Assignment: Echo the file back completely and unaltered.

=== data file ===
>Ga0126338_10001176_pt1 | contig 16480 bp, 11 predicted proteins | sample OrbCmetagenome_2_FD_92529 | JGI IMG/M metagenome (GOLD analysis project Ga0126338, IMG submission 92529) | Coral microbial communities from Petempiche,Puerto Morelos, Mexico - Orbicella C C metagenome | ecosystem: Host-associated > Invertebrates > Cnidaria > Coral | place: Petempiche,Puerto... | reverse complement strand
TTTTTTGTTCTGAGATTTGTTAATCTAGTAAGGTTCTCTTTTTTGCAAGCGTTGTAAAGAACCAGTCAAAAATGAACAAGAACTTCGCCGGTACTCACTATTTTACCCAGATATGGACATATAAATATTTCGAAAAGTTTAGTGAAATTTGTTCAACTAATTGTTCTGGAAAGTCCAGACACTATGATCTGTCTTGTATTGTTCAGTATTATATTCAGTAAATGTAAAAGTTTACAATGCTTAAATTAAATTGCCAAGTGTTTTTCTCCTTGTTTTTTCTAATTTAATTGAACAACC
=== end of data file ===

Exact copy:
>Ga0126338_10001176_pt1 | contig 16480 bp, 11 predicted proteins | sample OrbCmetagenome_2_FD_92529 | JGI IMG/M metagenome (GOLD analysis project Ga0126338, IMG submission 92529) | Coral microbial communities from Petempiche,Puerto Morelos, Mexico - Orbicella C C metagenome | ecosystem: Host-associated > Invertebrates > Cnidaria > Coral | place: Petempiche,Puerto... | reverse complement strand
TTTTTTGTTCTGAGATTTGTTAATCTAGTAAGGTTCTCTTTTTTGCAAGCGTTGTAAAGAACCAGTCAAAAATGAACAAGAACTTCGCCGGTACTCACTATTTTACCCAGATATGGACATATAAATATTTCGAAAAGTTTAGTGAAATTTGTTCAACTAATTGTTCTGGAAAGTCCAGACACTATGATCTGTCTTGTATTGTTCAGTATTATATTCAGTAAATGTAAAAGTTTACAATGCTTAAATTAAATTGCCAAGTGTTTTTCTCCTTGTTTTTTCTAATTTAATTGAACAACC